Ryan Murphy Talks Modern Parallels of 'Feud: Bette and Joan,' Plan for Future Seasons

The prolific producer says potential seasons of the anthology drama will not take place in Hollywood.
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Since its release in 1962, What Ever Happened to Baby Jane? has become a cult classic thanks to its combination of dark comedy and camp, not to mention the enduring appeal of stars Joan Crawford and Bette Davis.

However, Ryan Murphy promises that his upcoming anthology series Feud: Bette and Joan, which looks at the making of the movie and the relationship between the two stars, will be a much "deeper" exploration.

"I wasn't interested in doing anything that was quote unquote campy," he told reporters Thursday at the Television Critics Association winter press tour.

"I think there's something much more delicate and moving, and for me, what I love about the show is … the issues in the show are modern and women are still going through this sort of stuff today. Nothing has really changed. We really wanted to lean into that aspect of the show."

The eight-part drama stars Jessica Lange and Susan Sarandon as Joan and Bette, respectively, and follows how two actresses struggling to find good roles later in their careers must band together, despite their personal differences, for a film in hopes that it will change both of their career trajectories.

Exec producer Dede Gardner agreed with Murphy's sentiment about Feud's relevancy in 2017. "I think the show is deeply modern. I think it's delicious in its celebration of a town that was less crowded, but I don't think it romanticizes it. I think it's called it out for its truisms, but it was brutal. These women were treated brutally and made to treat one another brutally," she said. "Seemingly this was the only way anyone was going to get ahead, and I don't think much has changed in that regard. I think we could stand to improve a great bit."

Murphy was inspired to do the series by looking at the lack of women in Hollywood last year after several reports pointed to the startling few number of women and minorities positioned behind the camera despite the proliferation of TV shows in the Peak TV era. Since then, Murphy has launched the Half foundation, which aims to put more women behind the camera.

"What came out of that for me was a lot of very moving sentiments from women, and from that I decided to jump off into Feud," he said.

The struggle of women in Hollywood, and particularly for aging women in Hollywood, was something Lange said is still an issue today and pointed to Amy Schumer's take on the subject: Last F—able Day in Hollywood from her Comedy Central series, a reference that drew laughter and recognition from the crowd.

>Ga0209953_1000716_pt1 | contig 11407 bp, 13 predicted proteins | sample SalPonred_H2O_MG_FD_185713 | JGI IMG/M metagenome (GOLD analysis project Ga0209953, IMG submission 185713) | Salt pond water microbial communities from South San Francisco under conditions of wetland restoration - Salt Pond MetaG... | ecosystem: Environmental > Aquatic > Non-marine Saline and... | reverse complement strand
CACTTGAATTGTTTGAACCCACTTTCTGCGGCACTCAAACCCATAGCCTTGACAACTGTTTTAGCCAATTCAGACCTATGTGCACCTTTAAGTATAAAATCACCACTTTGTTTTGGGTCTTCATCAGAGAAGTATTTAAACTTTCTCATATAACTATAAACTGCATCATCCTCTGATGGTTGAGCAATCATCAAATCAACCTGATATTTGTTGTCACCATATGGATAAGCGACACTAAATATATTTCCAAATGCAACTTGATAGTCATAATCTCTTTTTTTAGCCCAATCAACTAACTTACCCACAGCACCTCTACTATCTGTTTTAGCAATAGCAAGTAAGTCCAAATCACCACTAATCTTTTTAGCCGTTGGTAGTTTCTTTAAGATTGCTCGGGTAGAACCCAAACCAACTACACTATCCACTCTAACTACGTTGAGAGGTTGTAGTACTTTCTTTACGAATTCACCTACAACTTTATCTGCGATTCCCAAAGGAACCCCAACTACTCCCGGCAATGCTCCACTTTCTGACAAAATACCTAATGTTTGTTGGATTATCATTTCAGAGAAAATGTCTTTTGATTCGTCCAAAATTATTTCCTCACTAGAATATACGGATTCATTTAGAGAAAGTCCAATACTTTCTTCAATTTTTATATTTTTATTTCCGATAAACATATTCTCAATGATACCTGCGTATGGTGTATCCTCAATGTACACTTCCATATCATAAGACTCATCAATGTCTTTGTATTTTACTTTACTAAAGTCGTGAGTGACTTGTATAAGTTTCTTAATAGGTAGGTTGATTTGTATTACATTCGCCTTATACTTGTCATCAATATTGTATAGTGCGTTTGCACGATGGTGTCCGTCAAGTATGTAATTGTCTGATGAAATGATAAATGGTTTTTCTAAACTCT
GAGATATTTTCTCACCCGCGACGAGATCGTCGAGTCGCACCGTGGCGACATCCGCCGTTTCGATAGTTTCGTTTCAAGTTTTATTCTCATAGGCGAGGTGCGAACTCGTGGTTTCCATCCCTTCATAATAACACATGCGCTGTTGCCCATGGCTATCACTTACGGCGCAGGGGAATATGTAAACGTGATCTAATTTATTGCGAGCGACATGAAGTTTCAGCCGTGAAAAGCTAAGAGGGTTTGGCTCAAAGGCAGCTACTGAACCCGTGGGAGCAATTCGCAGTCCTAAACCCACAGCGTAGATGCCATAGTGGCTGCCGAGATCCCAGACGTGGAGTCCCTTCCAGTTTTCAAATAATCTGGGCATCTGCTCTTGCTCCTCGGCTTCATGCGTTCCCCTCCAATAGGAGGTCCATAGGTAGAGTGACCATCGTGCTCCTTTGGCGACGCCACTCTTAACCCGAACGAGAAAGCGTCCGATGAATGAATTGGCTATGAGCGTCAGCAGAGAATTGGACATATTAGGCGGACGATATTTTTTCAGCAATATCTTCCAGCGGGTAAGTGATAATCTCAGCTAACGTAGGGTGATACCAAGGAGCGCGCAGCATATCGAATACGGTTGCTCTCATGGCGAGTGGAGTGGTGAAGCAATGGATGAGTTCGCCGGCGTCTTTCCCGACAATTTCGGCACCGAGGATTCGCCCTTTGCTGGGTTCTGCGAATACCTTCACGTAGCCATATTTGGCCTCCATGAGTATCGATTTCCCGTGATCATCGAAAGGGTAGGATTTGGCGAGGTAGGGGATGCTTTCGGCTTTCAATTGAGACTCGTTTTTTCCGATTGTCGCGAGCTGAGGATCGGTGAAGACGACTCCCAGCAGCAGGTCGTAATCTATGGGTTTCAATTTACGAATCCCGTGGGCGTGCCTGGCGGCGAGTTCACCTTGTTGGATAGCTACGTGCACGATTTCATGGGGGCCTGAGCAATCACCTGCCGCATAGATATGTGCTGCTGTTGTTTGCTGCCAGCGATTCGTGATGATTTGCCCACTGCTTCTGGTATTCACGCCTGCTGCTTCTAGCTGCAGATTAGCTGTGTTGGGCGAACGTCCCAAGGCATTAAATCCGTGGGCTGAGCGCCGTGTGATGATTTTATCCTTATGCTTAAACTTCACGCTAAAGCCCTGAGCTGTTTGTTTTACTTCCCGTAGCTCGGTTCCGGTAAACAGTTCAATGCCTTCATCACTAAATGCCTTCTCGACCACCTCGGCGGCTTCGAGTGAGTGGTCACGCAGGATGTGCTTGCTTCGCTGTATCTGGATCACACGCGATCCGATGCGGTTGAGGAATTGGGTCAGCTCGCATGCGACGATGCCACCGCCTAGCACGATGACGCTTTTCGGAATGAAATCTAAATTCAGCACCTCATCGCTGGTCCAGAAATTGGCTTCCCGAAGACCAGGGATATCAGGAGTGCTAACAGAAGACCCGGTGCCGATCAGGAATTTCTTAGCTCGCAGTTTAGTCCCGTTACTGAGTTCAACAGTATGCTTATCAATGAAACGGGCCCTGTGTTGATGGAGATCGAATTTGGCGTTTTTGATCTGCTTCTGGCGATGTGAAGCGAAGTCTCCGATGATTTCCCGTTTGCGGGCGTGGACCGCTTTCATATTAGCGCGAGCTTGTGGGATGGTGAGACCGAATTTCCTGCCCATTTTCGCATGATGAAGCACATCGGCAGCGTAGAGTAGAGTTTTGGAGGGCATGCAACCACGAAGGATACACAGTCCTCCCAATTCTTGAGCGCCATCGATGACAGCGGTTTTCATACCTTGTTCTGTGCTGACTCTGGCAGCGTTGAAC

"We've touched on that in a very profound way. Joan was 10 years younger when this takes place than I am now, yet her career was finished because of her age," Lange said. "What we were talking about, especially with Joan, who was known for her tremendous beauty — what happens when that beauty is no longer considered viable?"

"I think that's a big part of the show," added Sarandon. "What Hollywood does to women as they age, which is just a microcosm of what happens to women generally as they age whether you want to say they become invisible or they become unattractive or undesirable or whatever it is."

Sarandon said it's gotten better since she began acting. "When I started, it was over by 40," she said. "You see the line being moved a little bit further."

However, Lange was more skeptical. "I don't think it's changed that much really, to tell you the truth," she said. "It's not necessarily a question of age or looks; I think it is who is interested in these stories. If the powers that be don't find that there's anything viable or interesting in a story about a woman of a certain age, those films aren't going to be made."

Sarandon pointed to the rise of female producers and specifically actresses developing their own material. Fittingly, Murphy told reporters after the panel that both Lange and Sarandon would remain producers on future installments of Feud even if they do not return onscreen.

When discussing potential future seasons of the drama, Murphy said they would not be set in Hollywood and would not center on women. One possibility is a story set in the 16th century, but he is also going out to friends in the industry like Mark Ruffalo about what other famous feuds might be worth bringing to the small screen.

Feud premieres Sunday, March 5 at 10 p.m. on FX.

With additional reporting by Lesley Goldberg

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